Acupuncture and Herbs for Cancer
Updated February 15, 2004






Can Acupuncture and Chinese Herbs Treat Cancer?
by Kath Bartlett, LAc

Kath Bartlett, LAc practices at the Asheville Center for Chinese Medicine, located in downtown Asheville. Kath is a nationally certified Diplomate of Acupuncture and Herbology. She received a Master's of Science in Traditional Oriental Medicine from the prestigious, Pacific College of Oriental Medicine. She has completed advanced studies in the classic Chinese medical texts of Herbology and Oriental medical theory with Dr. Min Fan, formally of Beijing University. Kath can be contacted for acupuncture treatments or herbal and dietary consultations at Asheville Center for Chinese Medicine at 828/258-2777


A friend of mine, diagnosed with colon cancer, has done both chemo and radiation but this has not contained it. The cancer has not spread to the liver or lungs yet, so there is still some hope for treatment. Do you have knowledge of herbal or Chinese medicine that might help her? It would be wonderful if you have something to recommend. I am devastated at the thought of losing this friend.

Helen Ross
San Jose, California

Dear Helen,

To answer you question, yes, we do treat patients with cancer using acupuncture and Chinese herbs. However, when treating these patients, acupuncture generally takes a supportive role to western treatment. Acupuncture and herbs can reduce the side effects of chemo and radiation, such as nausea and diarrhea, and increase energy. Between rounds of chemo, Chinese medicine can rebuild the body from the damage done by the radiation. Recently I had an exceptional case that shows how effective acupuncture and Chinese herbs can be for cancer patients.

In early January, a patient came to me with a type of cancer called a lymphoma. In fact, this was his forth recurrence since 1994. In the past, his doctors have treated the cancer with standard methods of chemo and radiation. His doctors urged him to take an early retirement from his very busy chiropractic practice, as they felt the work stress contributed to the recurrence of the cancer. Unfortunately last fall the cancer recurred, and the doctors found that the lymph nodes were growing yet again. They decided to take a watchful waiting approach, and re-scan in the spring. If the nodes continued to grow, they would begin treatment.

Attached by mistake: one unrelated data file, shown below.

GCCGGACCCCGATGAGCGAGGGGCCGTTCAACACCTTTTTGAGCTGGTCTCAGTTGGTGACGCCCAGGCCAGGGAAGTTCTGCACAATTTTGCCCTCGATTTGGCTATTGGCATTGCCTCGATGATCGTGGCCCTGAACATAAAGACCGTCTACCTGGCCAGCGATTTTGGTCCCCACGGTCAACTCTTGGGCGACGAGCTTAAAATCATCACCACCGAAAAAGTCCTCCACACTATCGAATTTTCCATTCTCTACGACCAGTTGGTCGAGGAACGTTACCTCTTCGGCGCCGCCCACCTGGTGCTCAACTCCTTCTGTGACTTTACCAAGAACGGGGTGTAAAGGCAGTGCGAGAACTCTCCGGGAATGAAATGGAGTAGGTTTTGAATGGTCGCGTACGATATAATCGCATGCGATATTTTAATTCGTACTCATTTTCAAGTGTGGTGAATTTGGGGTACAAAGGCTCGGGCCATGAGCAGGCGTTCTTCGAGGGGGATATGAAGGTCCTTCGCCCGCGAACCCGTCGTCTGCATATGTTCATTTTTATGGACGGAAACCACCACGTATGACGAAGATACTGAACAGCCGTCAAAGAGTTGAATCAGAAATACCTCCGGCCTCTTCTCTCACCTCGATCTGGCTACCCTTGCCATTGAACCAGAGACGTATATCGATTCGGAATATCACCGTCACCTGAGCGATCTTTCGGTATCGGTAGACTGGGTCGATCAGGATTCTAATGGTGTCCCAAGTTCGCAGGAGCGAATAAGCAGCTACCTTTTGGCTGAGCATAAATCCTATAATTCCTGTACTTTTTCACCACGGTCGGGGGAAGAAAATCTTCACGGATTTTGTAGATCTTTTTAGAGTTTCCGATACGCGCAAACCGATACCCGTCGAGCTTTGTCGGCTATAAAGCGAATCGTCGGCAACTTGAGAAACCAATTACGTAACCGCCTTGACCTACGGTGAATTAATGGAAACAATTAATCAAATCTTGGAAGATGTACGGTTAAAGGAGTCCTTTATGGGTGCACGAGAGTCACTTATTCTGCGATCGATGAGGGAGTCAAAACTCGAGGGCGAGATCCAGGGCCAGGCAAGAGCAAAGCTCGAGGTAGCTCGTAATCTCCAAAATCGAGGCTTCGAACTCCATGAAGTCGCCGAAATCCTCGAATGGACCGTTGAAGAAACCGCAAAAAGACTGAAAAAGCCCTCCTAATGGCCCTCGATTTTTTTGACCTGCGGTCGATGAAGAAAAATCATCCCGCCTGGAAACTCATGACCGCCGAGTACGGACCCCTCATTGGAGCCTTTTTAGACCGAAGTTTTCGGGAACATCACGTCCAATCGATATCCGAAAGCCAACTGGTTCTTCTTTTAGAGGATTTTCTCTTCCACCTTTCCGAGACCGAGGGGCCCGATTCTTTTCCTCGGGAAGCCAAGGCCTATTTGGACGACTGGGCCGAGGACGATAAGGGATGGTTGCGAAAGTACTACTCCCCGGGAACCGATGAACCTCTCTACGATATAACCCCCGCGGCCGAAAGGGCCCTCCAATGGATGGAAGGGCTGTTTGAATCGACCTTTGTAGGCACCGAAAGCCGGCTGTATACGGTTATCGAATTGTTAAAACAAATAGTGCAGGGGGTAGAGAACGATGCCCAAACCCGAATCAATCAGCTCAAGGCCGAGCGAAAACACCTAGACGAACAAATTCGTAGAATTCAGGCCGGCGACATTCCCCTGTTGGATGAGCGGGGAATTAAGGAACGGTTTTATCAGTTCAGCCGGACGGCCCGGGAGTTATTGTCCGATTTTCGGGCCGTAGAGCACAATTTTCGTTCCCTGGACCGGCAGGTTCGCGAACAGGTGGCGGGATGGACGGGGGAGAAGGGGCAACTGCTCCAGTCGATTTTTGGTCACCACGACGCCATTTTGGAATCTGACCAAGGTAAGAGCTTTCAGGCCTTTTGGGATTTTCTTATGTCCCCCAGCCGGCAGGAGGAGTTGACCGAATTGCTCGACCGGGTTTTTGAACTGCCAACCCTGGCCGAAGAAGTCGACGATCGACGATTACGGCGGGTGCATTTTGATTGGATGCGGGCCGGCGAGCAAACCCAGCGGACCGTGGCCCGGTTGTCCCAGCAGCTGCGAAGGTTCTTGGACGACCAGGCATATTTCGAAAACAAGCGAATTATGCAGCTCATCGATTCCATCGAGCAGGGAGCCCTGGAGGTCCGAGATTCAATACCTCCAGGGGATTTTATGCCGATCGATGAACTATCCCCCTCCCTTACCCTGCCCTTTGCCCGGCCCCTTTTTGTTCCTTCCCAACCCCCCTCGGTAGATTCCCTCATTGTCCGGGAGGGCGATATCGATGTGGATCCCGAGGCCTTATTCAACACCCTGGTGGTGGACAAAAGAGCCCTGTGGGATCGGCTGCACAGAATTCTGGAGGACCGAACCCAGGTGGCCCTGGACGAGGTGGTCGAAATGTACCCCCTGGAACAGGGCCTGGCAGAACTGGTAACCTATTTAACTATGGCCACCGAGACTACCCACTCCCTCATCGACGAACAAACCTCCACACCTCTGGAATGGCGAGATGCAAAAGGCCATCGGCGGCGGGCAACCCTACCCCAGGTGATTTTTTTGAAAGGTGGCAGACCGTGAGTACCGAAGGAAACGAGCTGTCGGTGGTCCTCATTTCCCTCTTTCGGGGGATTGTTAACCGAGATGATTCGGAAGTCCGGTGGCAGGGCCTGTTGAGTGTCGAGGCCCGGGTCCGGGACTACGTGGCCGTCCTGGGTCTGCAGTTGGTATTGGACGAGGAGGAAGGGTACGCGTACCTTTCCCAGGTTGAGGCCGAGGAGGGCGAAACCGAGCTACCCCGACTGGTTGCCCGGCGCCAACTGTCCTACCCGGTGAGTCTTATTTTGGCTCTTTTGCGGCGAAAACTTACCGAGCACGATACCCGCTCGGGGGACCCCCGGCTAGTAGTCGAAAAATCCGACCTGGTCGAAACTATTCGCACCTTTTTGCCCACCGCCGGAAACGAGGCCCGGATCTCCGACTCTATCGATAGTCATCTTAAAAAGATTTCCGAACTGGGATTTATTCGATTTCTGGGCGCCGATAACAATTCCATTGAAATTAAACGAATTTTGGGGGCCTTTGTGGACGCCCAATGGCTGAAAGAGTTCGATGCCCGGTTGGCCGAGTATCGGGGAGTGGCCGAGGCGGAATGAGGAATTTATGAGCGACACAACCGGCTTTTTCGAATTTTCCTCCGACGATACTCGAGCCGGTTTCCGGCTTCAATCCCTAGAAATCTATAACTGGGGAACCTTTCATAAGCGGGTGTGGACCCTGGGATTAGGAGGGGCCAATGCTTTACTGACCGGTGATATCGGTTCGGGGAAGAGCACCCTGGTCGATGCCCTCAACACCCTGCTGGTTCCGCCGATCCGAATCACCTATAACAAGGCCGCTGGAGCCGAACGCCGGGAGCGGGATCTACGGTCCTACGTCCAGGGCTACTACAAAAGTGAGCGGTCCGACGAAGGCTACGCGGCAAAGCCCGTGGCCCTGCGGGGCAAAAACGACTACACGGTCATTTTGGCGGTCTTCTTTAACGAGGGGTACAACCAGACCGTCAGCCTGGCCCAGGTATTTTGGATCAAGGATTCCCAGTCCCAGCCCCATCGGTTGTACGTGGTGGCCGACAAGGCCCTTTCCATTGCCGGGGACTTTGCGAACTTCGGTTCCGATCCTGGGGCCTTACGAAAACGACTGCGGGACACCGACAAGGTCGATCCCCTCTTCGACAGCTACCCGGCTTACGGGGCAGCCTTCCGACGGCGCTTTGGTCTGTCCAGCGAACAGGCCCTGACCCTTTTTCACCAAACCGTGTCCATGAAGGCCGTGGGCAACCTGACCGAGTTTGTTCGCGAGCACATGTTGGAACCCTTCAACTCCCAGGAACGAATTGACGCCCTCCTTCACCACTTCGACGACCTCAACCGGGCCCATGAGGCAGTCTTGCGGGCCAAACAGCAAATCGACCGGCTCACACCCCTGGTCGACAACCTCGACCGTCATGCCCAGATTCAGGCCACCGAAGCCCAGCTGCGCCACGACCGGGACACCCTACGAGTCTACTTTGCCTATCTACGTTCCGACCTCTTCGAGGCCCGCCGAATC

At this point my patient called me to start a series of acupuncture treatments in order to build his body's ability to fight the cancer. I had recently taken a seminar on cancer treatment from a Chinese doctor in Florida who is getting phenomenal results in reducing the size and getting rid of tumors. We began a series of acupuncture treatments and herbal therapy that lasted three months. As part of this holistic approach, he made dietary changes, such as stopping caffeine and reducing dairy products. In April, my patient returned to his doctors to be scanned. He wrote to me to say,

"Well, your treatments helped quite a bit. The latest scan shows that the nodes are almost completely gone! My oncologist was so happily surprised that he has requested information about the treatment protocols that you used. This is a huge relief to my family and me. Thanks so much for doing a great job."
Sincerely, Don Sinclair, Chiropractic Physician

It is considered unusual to use acupuncture and Chinese herbs as the primary treatment method for cancer. In this particular case, the patient was in a waiting period. It made sense to treat the cancer with acupuncture and herbs, since it would not interfere with standard, western medical treatment.

Many people are looking for effective treatment for cancer, and other conditions that do not respond well to standard western medicine. As with any type of treatment, holistic or standard western medicine, no one can promise effective results one hundred percent of the time. Integrating Chinese medicine with western treatment can increase the effectiveness of medical care so that the patient has a better chance of overcoming difficult to treat conditions.

- Kath Bartlett, L. Ac.

If you have a question you would like answered about acupuncture or Chinese herbal medicine, please e-mail Kath Bartlett, L. Ac. at kath (at) UCLAlumni (dot) net, or call Asheville Center of Chinese Medicine at (828) 258-2777.

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